Roads Taken and Not Taken: Eric Barnhill '95
I was a fairly directionless freshman when German pianist Claude Frank arrived to play a recital at Haverford in spring 1993. On the program was a piece I had studied in high school, Beethoven's Piano Sonata No. 32, op. 111. Listening to him play at that recital, I was moved by Frank's performance to the point of being unable to speak.
Piano had been a compelling interest of mine in high school, but it seemed no one had been around to ask the obvious question: If you love music so much, why don't you really do it? At Haverford, Professors Richard Freedman, Curt Cacioppo and John Davison were on hand to ask me just this, and to help me make the decision to major in music and go on to study for a master's degree in piano performance at Juilliard.
Juilliard opened the door to all my later experiences, and I practiced relentlessly there for three years. However, at Juilliard and afterward, I met the people who were born to play, and I wasn't one of them. In part, I was running up against my own limitations, but I also realized that one fraction of me was being given expression by performing classical music, while other dimensions were languishing. In particular, I grew interested in the connections between music, movement and cognition, inspired partly by my own mild case of Tourette's syndrome.
During my time at Juilliard, I was introduced to an obscure field called Dalcroze Eurhythmics, which was developed by the Swiss composer and music theorist Emile Jaques-Dalcroze at the turn of the 20th century. In Dalcroze, movement is combined with vocal work and improvisation to create an alternative approach to teaching music. However, musical subjects are intermediate goals, used to develop attention, focus, coordination and physical performance via movement.
In Dalcroze I saw a methodology of unexplored potential that brought all my varied interests together. However, Dalcroze as a profession, to the extent that it exists at all, mostly consists of young children's music and movement classes. To many colleagues, I had abandoned interpreting Schubert sonatas for sitting on a floor with 3-year-olds rolling balls around.
Early in my Dalcroze career I was reverse-commuting to a children's music school in the suburbs (a rite of passage for many a Juilliard grad, in one form or another), where I frequently taught Dalcroze and piano to special-needs and learning-disabled children. I took them on as students because I had a blast teaching them.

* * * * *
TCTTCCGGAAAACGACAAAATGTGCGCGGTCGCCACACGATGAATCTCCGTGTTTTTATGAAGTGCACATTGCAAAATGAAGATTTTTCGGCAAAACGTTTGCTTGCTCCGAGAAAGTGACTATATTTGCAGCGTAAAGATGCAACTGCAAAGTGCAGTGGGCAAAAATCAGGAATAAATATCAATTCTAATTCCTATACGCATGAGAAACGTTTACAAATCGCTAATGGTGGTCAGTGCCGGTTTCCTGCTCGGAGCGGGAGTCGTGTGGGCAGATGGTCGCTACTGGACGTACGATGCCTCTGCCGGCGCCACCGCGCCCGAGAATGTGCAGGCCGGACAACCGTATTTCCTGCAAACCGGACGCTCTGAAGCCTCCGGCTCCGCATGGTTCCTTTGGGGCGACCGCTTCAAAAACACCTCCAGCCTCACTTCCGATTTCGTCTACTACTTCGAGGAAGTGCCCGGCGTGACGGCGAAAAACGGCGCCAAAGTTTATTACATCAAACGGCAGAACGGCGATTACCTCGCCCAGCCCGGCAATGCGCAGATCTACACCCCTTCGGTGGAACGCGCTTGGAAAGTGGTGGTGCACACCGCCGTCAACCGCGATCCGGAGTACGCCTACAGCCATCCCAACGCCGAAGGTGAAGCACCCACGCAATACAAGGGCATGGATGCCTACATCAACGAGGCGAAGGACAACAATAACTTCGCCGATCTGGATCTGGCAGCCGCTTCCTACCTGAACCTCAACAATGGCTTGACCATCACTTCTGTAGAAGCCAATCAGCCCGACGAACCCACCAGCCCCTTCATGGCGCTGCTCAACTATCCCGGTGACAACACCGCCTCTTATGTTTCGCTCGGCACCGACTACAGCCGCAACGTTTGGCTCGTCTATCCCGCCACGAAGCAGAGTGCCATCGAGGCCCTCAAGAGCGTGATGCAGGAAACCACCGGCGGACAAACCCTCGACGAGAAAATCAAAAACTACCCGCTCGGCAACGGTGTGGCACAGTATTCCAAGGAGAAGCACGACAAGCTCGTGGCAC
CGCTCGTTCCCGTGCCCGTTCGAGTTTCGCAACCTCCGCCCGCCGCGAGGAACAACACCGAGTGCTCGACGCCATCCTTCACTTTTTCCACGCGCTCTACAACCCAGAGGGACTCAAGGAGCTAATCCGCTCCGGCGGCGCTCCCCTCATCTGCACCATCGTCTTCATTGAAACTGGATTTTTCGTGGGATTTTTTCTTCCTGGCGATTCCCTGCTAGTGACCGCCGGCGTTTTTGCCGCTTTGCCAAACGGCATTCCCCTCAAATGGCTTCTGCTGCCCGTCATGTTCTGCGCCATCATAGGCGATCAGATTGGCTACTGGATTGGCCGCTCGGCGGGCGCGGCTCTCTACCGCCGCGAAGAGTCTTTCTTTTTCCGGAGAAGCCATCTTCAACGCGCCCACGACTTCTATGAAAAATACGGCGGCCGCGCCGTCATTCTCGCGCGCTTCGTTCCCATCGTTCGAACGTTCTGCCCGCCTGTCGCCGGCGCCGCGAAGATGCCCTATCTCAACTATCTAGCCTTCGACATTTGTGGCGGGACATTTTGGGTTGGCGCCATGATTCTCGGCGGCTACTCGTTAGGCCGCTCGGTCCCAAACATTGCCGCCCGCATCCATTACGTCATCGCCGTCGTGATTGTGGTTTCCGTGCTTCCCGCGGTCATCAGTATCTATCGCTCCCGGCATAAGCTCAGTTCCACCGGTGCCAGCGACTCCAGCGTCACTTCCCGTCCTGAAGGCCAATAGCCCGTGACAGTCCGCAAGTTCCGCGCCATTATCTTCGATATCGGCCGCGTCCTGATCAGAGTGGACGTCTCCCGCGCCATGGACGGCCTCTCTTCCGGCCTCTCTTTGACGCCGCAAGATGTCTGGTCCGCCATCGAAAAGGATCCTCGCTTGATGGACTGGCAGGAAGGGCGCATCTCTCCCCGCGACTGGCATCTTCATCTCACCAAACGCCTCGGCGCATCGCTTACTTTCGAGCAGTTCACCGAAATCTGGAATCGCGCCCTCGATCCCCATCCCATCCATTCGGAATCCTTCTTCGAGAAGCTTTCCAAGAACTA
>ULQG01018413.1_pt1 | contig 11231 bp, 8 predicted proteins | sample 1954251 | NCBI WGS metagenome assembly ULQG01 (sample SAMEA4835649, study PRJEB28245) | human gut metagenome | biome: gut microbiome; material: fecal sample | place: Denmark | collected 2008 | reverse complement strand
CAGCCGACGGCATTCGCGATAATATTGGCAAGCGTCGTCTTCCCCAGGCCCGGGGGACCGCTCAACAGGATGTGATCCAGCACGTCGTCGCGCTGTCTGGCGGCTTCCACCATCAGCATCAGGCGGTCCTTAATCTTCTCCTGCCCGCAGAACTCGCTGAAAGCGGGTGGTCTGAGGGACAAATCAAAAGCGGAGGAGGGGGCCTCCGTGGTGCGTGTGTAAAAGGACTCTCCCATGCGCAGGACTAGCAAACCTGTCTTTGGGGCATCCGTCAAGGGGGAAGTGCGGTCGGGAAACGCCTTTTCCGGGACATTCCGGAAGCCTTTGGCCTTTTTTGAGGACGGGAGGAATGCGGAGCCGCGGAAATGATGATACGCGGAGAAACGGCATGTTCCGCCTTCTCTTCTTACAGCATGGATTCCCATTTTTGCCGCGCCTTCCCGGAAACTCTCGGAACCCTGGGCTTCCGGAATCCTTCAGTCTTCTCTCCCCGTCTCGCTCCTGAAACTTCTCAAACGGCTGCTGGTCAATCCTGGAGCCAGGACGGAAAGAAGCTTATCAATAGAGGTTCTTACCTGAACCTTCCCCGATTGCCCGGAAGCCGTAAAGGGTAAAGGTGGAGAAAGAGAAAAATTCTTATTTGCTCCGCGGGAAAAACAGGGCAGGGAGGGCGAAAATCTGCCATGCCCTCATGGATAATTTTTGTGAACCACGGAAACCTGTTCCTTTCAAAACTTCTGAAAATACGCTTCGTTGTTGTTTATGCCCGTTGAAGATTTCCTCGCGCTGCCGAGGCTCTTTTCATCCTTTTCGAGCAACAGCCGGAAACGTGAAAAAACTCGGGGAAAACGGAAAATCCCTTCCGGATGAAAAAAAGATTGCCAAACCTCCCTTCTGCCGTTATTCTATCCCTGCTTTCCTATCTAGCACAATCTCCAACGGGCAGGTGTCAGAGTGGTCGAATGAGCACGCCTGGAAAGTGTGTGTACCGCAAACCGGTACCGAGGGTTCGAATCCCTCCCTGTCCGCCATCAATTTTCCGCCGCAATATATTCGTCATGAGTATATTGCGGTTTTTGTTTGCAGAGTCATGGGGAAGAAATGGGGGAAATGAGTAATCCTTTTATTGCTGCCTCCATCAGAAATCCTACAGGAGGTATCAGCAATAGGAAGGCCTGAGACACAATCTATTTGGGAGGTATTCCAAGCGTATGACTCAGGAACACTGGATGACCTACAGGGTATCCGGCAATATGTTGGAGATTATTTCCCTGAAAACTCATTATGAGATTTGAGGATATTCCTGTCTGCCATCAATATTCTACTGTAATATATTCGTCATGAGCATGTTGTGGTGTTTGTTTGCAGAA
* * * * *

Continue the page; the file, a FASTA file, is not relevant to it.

However, I began to notice something interesting: The struggles they had executing musical patterns in movement seemed deeply connected to their core special-needs deficits. Similarly, to the extent that these students' ability to execute rhythmic tasks improved, their core deficits seemed to temporarily recede. If I found a way to help a low-functioning girl keep a beat, she would then become just as present as anyone else. If I could tune up a boy's ability to track measure, suddenly he would sit up and listen to an entire sentence. Stepping and skipping the rhythms of a nursery rhyme with these children would result in an afterglow of clear and expressive speech from them where none previously existed. This observation was the most exciting one I ever made. It has been the cornerstone on which I have built everything I have done professionally since.
After several years of using my proprietary application of Dalcroze, which I call Cognitive Eurhythmics, with special-needs children in a clinical practice, I felt I needed a new direction that could help develop my work further and build a solid evidence base. I am now studying for a Ph.D. in medical physics at the University of Edinburgh, in Scotland, studying the use of rhythm and music as therapeutic tools from the standpoint of brain-muscle interaction.
I find I have a hard time explaining to people how going from a master's in music performance to a Ph.D. in medical physics is any kind of straight line. In many ways I suppose it's not, but to me it is all linked together by what I saw when I took the kids nobody wanted, teaching an unknown discipline at a dead-end job.